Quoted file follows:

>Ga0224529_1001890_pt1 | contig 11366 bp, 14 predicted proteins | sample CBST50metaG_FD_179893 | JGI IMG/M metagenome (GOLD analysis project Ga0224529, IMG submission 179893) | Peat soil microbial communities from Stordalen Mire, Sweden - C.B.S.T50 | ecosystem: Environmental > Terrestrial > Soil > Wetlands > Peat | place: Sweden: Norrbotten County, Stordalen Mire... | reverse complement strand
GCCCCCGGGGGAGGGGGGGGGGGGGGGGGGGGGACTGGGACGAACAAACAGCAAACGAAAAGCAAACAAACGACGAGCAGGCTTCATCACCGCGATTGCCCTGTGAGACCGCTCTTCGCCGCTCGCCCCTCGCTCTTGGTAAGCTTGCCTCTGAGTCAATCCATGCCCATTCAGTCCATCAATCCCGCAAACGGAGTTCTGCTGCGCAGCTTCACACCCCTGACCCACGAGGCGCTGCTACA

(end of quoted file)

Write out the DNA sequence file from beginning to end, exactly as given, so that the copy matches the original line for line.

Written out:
>Ga0224529_1001890_pt1 | contig 11366 bp, 14 predicted proteins | sample CBST50metaG_FD_179893 | JGI IMG/M metagenome (GOLD analysis project Ga0224529, IMG submission 179893) | Peat soil microbial communities from Stordalen Mire, Sweden - C.B.S.T50 | ecosystem: Environmental > Terrestrial > Soil > Wetlands > Peat | place: Sweden: Norrbotten County, Stordalen Mire... | reverse complement strand
GCCCCCGGGGGAGGGGGGGGGGGGGGGGGGGGGACTGGGACGAACAAACAGCAAACGAAAAGCAAACAAACGACGAGCAGGCTTCATCACCGCGATTGCCCTGTGAGACCGCTCTTCGCCGCTCGCCCCTCGCTCTTGGTAAGCTTGCCTCTGAGTCAATCCATGCCCATTCAGTCCATCAATCCCGCAAACGGAGTTCTGCTGCGCAGCTTCACACCCCTGACCCACGAGGCGCTGCTACA